Summary: Operant Conditioning

Operant conditioning is distinguished from classical conditioning in several ways, including the country of origin (the United States instead of Russia), the type of behavior involved (learned instead of biologically inborn), and the prototypical experimental set-up (an operant chamber instead of Pavlov's dog). Operant conditioning is also called instrumental conditioning, because the animal uses its own behavior as an "instrument" to pursue some goal.

An operant is defined as a behavior producing a certain effect on the environment. Thus a bar-press operant is any behavior which results in a bar press, whether it is accomplished (for example) with the animal's paw or the animal's nose.

In a "rat lab" students start by teaching a rat to find food pellets in a small enclosure, the food magazine. Next the rat is reinforced (given food pellets) for any behavior that brings it close to the bar that sticks out of the cage wall. Then the rat is required to actually press the bar, to receive a pellet. This process of gradually reinforcing steps toward a desired behavior is called shaping.

A reinforcing stimulus is a stimulus that makes the behavior it follows more frequent. Extinction occurs when the reinforcer that maintains a behavior is stopped, and the behavior goes away. A punishing stimulus is one that makes the behavior it follows less frequent or probable. It is not the same thing as negative reinforcement. Negative reinforcement is a form of reinforcement (therefore it makes behavior more frequent). Negative reinforcement occurs when the reinforcing event is removal of a stimulus. "Negative punishment" or response cost occurs when the removal of a stimulus after a behavior makes the behavior less frequent.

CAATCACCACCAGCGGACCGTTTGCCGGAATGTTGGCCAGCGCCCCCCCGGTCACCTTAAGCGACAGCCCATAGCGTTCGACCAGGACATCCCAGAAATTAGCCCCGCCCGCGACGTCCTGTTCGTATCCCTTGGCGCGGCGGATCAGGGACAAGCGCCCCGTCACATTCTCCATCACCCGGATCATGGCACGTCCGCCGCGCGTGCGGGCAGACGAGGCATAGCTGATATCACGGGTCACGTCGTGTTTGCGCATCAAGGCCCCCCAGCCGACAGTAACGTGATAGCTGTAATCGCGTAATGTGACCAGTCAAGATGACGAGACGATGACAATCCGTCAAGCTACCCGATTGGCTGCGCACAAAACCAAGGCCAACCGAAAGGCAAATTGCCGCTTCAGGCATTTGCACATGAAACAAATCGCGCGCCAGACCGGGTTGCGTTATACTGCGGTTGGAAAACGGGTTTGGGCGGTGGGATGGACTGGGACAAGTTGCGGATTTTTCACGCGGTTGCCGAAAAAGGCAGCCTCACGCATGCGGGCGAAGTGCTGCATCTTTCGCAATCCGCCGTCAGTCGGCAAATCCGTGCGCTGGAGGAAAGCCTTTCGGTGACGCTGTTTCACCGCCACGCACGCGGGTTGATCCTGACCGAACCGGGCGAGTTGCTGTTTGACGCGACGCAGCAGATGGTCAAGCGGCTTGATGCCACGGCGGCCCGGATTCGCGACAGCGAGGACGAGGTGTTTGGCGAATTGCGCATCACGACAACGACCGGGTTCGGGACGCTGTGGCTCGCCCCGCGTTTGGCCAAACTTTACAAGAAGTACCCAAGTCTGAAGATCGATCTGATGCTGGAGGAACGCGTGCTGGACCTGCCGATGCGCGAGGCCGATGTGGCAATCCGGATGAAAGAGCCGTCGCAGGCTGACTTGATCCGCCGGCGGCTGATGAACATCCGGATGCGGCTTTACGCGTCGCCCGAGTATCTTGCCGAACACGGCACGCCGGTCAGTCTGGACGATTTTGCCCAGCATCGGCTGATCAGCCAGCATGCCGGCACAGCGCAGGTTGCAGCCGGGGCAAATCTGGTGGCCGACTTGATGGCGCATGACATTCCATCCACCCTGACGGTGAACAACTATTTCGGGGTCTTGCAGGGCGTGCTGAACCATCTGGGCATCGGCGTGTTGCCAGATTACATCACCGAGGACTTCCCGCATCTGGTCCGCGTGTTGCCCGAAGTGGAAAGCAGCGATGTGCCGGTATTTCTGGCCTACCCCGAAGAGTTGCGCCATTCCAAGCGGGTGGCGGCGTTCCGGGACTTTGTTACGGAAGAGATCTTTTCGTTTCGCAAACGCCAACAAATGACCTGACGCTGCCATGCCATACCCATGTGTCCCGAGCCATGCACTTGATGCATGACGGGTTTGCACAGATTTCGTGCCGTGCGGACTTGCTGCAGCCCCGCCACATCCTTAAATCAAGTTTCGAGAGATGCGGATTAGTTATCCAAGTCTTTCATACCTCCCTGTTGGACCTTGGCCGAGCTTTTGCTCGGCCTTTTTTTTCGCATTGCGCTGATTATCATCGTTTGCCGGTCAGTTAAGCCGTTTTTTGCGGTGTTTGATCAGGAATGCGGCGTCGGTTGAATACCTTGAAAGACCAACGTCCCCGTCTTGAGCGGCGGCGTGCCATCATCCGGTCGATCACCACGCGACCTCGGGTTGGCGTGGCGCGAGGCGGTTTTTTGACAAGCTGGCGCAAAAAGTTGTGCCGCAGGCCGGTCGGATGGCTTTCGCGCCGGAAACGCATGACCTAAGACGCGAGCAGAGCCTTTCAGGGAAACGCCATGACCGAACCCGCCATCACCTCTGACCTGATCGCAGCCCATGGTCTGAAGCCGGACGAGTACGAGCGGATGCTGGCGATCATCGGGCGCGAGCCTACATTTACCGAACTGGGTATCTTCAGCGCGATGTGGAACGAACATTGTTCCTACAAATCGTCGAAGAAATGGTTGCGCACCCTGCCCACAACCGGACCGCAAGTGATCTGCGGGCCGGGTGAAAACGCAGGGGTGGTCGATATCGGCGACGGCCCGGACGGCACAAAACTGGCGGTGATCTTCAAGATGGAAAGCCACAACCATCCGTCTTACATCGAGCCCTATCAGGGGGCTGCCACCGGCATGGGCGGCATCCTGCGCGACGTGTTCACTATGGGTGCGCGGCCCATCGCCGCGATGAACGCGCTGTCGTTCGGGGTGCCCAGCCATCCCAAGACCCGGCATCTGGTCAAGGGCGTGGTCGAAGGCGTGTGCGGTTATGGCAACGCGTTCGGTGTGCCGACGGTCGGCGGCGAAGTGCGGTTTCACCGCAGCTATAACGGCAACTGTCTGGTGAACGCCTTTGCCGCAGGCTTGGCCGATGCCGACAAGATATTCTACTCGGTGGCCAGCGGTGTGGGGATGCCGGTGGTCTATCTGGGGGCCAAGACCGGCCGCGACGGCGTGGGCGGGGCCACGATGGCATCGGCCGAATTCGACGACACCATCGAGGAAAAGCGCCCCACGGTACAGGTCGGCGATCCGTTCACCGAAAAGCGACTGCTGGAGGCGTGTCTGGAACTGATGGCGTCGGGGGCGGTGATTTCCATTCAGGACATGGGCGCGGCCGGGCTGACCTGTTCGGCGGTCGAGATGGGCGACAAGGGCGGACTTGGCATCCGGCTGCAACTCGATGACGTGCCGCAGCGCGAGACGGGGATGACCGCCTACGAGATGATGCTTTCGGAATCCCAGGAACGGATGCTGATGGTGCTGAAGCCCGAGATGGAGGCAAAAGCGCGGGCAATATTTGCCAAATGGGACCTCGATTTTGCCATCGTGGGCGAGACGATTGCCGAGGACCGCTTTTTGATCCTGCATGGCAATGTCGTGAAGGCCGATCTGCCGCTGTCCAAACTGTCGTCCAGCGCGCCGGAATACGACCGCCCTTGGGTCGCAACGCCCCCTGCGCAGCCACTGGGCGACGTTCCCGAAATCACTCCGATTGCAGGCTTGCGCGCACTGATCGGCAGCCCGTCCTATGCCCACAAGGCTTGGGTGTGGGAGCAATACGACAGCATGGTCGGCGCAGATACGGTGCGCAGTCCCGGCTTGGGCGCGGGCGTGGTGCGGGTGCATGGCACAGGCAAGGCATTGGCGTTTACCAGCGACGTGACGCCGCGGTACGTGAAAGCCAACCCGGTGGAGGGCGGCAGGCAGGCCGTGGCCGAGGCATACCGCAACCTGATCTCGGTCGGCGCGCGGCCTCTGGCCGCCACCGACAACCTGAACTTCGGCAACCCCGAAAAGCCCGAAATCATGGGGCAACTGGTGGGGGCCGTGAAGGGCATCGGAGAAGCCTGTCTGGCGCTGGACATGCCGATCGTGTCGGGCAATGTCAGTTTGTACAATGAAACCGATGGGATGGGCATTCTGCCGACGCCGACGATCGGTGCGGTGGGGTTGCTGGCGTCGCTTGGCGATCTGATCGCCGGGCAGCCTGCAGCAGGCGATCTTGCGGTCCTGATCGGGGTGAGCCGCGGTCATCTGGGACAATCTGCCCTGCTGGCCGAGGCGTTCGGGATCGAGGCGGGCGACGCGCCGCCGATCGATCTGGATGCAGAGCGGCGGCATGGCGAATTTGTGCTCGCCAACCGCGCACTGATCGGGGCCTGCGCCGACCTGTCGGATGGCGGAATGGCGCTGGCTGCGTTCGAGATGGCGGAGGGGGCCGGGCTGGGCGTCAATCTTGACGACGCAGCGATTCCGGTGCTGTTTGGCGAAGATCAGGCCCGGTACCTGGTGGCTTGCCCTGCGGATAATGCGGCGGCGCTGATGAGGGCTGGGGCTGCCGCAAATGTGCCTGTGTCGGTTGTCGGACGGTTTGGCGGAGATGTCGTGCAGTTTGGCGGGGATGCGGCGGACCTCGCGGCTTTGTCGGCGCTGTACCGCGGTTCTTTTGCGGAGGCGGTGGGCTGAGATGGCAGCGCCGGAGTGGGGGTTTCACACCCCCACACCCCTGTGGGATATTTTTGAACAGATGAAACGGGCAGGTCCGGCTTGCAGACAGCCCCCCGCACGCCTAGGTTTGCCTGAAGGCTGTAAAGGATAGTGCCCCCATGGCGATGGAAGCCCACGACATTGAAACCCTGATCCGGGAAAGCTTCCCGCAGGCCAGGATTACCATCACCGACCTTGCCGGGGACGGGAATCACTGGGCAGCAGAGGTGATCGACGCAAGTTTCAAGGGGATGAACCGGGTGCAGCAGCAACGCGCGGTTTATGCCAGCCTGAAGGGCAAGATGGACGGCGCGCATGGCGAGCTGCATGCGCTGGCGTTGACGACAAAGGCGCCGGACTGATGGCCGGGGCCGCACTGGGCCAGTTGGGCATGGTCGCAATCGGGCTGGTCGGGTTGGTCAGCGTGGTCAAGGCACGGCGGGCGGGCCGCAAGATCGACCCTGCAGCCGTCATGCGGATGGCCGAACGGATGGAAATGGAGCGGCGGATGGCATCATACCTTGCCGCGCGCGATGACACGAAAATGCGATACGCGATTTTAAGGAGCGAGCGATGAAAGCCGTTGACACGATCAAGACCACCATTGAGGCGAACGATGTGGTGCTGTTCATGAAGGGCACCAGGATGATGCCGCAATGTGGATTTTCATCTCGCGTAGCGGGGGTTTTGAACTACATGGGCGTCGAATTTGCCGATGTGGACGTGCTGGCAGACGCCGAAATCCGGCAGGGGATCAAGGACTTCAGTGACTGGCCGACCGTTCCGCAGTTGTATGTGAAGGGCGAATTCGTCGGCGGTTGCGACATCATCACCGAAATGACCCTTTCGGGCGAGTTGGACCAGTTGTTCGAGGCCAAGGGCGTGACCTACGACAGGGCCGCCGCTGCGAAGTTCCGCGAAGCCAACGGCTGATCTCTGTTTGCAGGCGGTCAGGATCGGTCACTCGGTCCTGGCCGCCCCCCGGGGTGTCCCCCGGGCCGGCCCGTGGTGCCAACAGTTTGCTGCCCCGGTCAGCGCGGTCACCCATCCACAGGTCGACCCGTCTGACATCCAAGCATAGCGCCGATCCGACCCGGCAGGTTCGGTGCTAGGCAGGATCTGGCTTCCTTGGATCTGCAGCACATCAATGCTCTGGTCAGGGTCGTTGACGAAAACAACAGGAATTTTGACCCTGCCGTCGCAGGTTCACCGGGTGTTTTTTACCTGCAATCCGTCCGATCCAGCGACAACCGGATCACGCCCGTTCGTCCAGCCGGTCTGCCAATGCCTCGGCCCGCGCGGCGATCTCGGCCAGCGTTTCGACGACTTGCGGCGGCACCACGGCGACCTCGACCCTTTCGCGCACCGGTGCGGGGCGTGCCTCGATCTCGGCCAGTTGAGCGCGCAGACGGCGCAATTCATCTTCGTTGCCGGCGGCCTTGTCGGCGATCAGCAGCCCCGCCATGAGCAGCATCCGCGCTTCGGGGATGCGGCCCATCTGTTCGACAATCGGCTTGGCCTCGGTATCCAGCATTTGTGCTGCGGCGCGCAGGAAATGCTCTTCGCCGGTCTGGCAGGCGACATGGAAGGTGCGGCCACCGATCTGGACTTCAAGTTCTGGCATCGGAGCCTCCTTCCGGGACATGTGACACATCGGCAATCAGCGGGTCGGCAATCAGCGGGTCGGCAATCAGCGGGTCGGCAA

Antecedents-stimuli that come before a behavior-are also used in operant conditioning. An S+ is a stimulus that indicates reinforcementis available if a behavior is performed. An S- is a stimulus that indicates reinforcement is not available. An S+ or an S- can be called a discriminative stimulus, because it helps the animal discriminate between situations when reinforcement is or is not available.

When animals learn to perform a behavior to escape from pain or other aversive stimulation, this is called escape conditioning. When animals receive a stimulus indicating something aversive is about to happen, they will try to escape ahead of time to avoid the unpleasant event. This is called avoidance learning. Avoidance conditioning is marked by its persistence. The relief produced by avoidance is reinforcing, so avoidance behavior tends to continue forever even when the original threat is no longer relevant.

Operant conditioning can occur through observational learning. Modeling is the process of demonstrating a behavior that others learn by observation. This is a talent uniquely well developed in primate species, perhaps because of specialized nerve cells called mirror neurons that respond the same way whether an action is (1) performed by the animal itself, or (2) observed being performed by a different animal.


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